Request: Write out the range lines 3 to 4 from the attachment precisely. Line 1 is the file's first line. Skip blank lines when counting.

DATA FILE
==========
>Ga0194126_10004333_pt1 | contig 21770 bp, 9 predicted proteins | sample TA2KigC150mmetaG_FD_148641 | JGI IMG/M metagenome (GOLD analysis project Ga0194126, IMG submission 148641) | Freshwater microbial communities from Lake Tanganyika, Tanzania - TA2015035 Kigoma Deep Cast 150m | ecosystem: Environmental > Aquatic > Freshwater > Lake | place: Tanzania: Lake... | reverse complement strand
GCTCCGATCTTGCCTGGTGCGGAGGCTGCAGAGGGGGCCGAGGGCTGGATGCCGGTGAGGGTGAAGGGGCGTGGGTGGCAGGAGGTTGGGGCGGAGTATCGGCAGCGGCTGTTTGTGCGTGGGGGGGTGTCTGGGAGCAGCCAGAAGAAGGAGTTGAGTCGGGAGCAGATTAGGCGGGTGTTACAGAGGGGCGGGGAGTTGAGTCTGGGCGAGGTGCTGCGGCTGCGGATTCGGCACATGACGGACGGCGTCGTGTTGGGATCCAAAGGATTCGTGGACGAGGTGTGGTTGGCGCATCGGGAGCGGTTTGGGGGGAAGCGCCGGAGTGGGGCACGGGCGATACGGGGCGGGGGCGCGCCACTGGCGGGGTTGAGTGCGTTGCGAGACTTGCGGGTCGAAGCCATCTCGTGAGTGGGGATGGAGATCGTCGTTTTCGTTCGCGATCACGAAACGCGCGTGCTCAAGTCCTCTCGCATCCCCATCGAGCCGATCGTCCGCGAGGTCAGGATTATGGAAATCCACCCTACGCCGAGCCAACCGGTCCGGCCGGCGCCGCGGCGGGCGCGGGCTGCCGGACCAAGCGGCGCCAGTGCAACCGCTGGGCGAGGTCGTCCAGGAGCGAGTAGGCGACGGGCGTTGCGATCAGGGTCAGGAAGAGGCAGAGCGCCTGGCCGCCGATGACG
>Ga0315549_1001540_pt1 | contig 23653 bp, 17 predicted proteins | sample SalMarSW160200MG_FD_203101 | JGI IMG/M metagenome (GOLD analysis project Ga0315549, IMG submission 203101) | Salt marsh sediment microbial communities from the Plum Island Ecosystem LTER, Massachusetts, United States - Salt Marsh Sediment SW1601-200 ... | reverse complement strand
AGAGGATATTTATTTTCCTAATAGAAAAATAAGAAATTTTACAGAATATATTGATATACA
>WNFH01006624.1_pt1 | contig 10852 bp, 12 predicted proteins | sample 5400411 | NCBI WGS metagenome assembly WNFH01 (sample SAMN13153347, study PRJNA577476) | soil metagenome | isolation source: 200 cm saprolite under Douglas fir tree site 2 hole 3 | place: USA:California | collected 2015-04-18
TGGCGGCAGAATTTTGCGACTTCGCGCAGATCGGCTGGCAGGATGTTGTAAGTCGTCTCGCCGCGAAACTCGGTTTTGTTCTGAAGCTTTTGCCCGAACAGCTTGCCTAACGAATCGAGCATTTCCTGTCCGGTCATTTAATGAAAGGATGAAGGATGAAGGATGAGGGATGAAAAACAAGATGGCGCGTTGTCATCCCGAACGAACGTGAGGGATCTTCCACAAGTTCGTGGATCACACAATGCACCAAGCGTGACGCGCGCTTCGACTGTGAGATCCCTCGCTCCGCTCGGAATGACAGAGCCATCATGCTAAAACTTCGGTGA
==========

>Ga0315549_1001540_pt1 | contig 23653 bp, 17 predicted proteins | sample SalMarSW160200MG_FD_203101 | JGI IMG/M metagenome (GOLD analysis project Ga0315549, IMG submission 203101) | Salt marsh sediment microbial communities from the Plum Island Ecosystem LTER, Massachusetts, United States - Salt Marsh Sediment SW1601-200 ... | reverse complement strand
AGAGGATATTTATTTTCCTAATAGAAAAATAAGAAATTTTACAGAATATATTGATATACA